As with social media, the nuts and bolts of the metaverse will be built by companies, not the party. Already there is a metaverse gold rush in China to match the hype in Silicon Valley. By the end of 2021 some 1,600 firms had applied for 11,000 trademarks with the Chinese word for metaverse (yuan yuzhou) in them. From September to November venture capitalists poured 6.4bn yuan ($1bn) into Chinese metaverse-related technology like virtual-reality (vr) headsets and games, more than twice the sum invested in all of 2020, says Sina Tech, a website. That does not include the acquisition, announced in August, of Pico, a vr-headset maker, by ByteDance, the parent company of TikTok. The undisclosed sum is rumoured to be between 5bn and 9bn yuan. The leading Chinese tech firms, and many small ones, have announced metaverse plans. Share prices have shot up on the hype.
The central government has so far been mostly silent. In November state media warned against a speculative fever among investors. But authorities are beginning to ponder how to embrace virtual worlds. In December and January officials in the cities of Shanghai, Wuhan and Hefei put the development of metaverse technology into their five-year plans. In November the government of Zhejiang province held a “metaverse industry development symposium”, where speakers agreed that Zhejiang, home to Alibaba Group, should be at the forefront of the new technology.
In October the China Institutes of Contemporary International Relations (cicir), an elite think-tank affiliated with the Ministry of State Security, issued a paper on the metaverse. It described the concept as the next generation of the internet and warned of the need for laws and regulations to deal with “virtual labour”, economic crimes and other issues in “the grey area between the virtual world and reality”. cicir predicted that the concept was “likely to explode in the next five to 10 years”.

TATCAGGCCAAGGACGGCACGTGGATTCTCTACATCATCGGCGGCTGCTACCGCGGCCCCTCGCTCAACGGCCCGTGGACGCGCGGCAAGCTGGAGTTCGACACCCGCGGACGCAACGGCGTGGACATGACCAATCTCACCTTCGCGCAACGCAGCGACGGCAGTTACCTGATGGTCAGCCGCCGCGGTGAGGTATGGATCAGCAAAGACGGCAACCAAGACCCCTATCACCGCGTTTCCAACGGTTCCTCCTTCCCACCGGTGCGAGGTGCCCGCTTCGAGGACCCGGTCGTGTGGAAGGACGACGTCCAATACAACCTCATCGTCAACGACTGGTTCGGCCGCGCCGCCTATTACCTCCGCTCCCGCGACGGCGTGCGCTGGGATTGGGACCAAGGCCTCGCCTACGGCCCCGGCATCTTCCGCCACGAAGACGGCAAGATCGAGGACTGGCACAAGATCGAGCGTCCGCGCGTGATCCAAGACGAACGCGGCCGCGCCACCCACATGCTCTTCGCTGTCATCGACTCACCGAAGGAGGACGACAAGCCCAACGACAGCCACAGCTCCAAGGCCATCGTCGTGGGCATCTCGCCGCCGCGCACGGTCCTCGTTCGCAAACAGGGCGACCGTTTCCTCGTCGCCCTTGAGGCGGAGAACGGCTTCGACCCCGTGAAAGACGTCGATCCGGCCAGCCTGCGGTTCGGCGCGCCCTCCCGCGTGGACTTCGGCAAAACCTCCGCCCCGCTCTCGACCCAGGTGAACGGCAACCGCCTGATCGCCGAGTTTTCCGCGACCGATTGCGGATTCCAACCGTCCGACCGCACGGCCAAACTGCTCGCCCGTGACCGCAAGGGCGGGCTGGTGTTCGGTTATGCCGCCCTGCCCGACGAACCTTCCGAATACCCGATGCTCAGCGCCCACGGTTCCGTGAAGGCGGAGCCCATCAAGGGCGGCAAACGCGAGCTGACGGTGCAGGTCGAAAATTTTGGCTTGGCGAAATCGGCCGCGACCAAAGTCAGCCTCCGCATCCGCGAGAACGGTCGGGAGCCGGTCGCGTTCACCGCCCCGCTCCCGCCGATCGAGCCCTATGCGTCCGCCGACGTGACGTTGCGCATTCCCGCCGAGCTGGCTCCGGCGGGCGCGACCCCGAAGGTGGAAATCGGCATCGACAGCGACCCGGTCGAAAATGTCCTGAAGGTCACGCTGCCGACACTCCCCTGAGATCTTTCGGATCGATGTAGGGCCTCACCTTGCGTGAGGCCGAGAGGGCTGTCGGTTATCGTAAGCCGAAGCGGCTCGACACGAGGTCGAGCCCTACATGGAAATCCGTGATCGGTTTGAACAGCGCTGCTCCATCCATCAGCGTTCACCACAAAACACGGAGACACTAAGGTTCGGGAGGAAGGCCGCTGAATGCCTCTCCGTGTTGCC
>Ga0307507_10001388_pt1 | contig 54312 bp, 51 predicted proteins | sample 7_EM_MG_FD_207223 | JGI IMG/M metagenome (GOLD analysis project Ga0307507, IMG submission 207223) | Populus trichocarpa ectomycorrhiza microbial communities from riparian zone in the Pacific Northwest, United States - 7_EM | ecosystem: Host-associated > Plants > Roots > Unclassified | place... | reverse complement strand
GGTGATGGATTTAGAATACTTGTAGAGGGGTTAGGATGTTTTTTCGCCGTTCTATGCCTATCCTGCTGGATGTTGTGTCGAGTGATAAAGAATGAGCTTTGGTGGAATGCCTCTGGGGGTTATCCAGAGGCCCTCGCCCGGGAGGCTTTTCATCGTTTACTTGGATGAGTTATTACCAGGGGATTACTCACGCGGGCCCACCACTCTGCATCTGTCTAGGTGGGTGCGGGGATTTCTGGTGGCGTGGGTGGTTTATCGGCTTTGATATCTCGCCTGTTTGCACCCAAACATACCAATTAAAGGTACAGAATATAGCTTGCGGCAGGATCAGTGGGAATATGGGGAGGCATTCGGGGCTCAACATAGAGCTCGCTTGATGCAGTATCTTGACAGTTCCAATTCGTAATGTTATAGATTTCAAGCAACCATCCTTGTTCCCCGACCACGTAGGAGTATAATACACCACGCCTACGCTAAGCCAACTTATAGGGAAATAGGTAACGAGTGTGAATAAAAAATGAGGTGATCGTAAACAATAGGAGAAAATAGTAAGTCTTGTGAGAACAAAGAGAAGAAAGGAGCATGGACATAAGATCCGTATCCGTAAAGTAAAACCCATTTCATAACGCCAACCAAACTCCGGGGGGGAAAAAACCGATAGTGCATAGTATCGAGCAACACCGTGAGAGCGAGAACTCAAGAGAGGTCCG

A think-tank at the Ministry of Industry and Information Technology, a powerful state regulator, convened a workshop in January on the metaverse with big Chinese tech firms, including Tencent, Baidu and Alibaba. The participants agreed on the groundbreaking importance of the metaverse and on the need for “risk countermeasures” to be “deployed in advance”.
To analysts, the workshop and the cicir report were signs that leaders are thinking about the metaverse as an emerging technology where they have a chance to beat the West. In official parlance, this is known as “overtaking on the curve”. “When there’s some kind of shift in emerging technology, China’s strategy is to try to develop it first and faster,” says Kendra Schaefer of Trivium China, a research firm. “We saw that in the 5g race.”